Or take the recent case in Chhattisgarh where 75,000 applications were received for 30 posts of peons in the Directorate of Economics and Statistics of the Chhattisgarh. The applicants included post graduates in arts and sciences and engineers as well, a news-report said.

What explains this trend? Lack of jobs is one answer. The fascination for government jobs and the job security that comes with it, is another. The fixed hours that government jobs have to offer is another possible reason. But there is a fourth answer to this as well. At lower levels, the government jobs are much better paying than the private sector. And there is data to back it up.

As the Report of the Seventh Pay Commission points out: “To obtain a comparative picture of the salaries paid in the government with that in the private sector enterprises the Commission engaged the Indian Institute of Management, Ahmedabad to conduct a study. According to the study the total emoluments of a General Helper, who is the lowest ranked employee in the government is Rs 22,579, more than two times the emoluments of a General Helper in the private sector organizations surveyed at Rs 8,000-9,500.”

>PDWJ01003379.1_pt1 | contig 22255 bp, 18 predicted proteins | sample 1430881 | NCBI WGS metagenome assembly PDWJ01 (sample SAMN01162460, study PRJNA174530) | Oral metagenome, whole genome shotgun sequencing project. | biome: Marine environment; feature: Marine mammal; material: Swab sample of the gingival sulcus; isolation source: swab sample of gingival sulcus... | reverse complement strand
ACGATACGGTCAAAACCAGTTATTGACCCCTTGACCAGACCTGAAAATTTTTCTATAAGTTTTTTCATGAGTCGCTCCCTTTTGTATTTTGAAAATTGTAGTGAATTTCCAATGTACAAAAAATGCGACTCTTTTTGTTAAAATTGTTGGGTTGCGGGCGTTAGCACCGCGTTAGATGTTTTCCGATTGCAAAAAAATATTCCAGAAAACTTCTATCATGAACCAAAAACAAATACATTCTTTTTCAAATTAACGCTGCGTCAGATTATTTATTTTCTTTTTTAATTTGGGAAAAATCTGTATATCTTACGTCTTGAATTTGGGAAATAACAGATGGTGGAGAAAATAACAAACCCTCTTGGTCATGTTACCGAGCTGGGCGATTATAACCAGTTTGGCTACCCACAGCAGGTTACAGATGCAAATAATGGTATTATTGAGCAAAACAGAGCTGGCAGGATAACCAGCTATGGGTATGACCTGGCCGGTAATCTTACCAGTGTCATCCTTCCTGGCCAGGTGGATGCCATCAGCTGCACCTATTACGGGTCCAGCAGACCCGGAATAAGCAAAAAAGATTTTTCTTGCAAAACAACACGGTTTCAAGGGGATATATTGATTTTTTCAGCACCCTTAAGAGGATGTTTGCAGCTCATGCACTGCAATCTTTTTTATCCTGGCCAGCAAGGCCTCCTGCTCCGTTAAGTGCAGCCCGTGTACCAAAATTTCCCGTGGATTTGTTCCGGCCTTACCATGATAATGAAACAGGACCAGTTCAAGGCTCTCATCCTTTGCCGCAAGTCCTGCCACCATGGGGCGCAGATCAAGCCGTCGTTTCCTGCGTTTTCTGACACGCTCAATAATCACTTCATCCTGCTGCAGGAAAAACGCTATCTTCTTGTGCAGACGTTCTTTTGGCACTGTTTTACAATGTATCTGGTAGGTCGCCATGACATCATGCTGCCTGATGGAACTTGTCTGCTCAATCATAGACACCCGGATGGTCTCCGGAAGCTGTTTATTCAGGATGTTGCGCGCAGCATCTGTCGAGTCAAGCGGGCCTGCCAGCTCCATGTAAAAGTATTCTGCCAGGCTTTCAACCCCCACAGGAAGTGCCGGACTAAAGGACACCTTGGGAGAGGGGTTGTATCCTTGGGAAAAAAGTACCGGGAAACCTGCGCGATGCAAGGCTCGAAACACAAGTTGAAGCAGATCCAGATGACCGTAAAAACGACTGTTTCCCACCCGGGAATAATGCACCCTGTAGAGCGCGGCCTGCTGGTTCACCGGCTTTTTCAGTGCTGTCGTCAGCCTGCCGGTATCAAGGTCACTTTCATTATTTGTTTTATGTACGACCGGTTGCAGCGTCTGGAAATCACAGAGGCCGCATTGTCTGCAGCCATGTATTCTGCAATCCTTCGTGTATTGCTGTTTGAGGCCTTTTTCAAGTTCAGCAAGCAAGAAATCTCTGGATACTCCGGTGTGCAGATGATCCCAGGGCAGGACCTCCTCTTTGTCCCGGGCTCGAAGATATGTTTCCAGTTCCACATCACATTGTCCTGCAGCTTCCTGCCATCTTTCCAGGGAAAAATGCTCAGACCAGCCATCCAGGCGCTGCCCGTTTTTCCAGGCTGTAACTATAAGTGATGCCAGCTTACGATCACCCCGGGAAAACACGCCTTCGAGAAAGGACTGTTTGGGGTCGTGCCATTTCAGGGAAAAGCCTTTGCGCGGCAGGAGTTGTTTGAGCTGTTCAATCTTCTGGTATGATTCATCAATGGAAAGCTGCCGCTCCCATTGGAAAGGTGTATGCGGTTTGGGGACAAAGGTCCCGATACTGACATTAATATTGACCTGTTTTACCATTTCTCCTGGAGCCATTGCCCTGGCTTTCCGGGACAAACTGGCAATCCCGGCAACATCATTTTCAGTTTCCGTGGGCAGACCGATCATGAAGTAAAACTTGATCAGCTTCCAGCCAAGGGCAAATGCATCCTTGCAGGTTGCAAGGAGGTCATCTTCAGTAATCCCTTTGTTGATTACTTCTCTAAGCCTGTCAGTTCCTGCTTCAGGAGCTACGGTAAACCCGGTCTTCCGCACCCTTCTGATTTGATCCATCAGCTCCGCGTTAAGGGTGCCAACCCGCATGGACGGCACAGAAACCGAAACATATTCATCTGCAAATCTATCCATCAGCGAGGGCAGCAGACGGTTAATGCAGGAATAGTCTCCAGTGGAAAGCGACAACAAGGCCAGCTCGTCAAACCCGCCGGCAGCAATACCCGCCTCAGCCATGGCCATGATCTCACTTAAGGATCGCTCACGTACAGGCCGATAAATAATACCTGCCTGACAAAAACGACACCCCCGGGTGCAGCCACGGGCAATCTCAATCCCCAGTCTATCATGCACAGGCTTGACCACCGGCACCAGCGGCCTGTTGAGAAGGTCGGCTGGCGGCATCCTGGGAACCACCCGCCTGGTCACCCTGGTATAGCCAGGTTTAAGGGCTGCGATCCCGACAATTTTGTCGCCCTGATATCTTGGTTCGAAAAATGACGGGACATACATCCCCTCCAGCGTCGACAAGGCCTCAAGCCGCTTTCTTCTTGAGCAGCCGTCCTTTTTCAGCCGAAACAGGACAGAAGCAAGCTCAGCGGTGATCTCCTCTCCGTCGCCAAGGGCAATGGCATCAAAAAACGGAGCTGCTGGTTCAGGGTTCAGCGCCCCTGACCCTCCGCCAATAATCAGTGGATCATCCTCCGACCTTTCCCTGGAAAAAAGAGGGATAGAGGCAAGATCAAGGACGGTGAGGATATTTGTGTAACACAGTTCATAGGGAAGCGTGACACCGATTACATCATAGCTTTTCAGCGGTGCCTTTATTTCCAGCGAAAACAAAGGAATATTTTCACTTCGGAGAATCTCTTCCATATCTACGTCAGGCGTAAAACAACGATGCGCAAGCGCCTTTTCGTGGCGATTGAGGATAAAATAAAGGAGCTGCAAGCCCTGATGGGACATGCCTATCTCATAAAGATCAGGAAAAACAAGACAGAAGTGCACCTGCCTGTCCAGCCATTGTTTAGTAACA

Hence, the IIM Ahmedabad study “on comparing job families between the government and private/public sector has brought out the fact that…at lower levels salaries are much lower in the private sector as compared to government jobs.”

This explains why so many people end up applying for jobs of peons with the government. The economic incentive is at work. It also explains why so many people with degrees end up applying for low-end jobs with the government. Over and above the salary, any money from corruption can also be added to the kitty.

Further this is not a recent phenomenon and has been at work for a while now. As Professor R Vaidyanathan of IIM Bangalore put it in 2008: “Most of the discussion on the emoluments of the government employees focuses on the senior level positions like that of Secretary etc. But more important is the positions at the lower end of the hierarchy. There was an interesting news item sometime ago about there being over 11,000 applicants for just three posts of peons advertised by the Haryana Electricity Regulatory Commission.”